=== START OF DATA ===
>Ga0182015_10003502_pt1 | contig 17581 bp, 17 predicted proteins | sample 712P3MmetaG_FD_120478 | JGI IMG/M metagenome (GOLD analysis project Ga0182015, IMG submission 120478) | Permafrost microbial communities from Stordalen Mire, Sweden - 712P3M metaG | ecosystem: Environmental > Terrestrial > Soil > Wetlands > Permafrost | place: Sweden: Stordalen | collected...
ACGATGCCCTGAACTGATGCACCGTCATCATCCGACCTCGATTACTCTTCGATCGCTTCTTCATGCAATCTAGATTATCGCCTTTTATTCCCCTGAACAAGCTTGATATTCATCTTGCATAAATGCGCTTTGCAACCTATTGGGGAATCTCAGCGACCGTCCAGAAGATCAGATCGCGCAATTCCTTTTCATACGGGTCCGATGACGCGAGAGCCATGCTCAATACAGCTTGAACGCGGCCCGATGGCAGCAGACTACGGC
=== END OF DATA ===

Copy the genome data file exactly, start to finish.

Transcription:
>Ga0182015_10003502_pt1 | contig 17581 bp, 17 predicted proteins | sample 712P3MmetaG_FD_120478 | JGI IMG/M metagenome (GOLD analysis project Ga0182015, IMG submission 120478) | Permafrost microbial communities from Stordalen Mire, Sweden - 712P3M metaG | ecosystem: Environmental > Terrestrial > Soil > Wetlands > Permafrost | place: Sweden: Stordalen | collected...
ACGATGCCCTGAACTGATGCACCGTCATCATCCGACCTCGATTACTCTTCGATCGCTTCTTCATGCAATCTAGATTATCGCCTTTTATTCCCCTGAACAAGCTTGATATTCATCTTGCATAAATGCGCTTTGCAACCTATTGGGGAATCTCAGCGACCGTCCAGAAGATCAGATCGCGCAATTCCTTTTCATACGGGTCCGATGACGCGAGAGCCATGCTCAATACAGCTTGAACGCGGCCCGATGGCAGCAGACTACGGC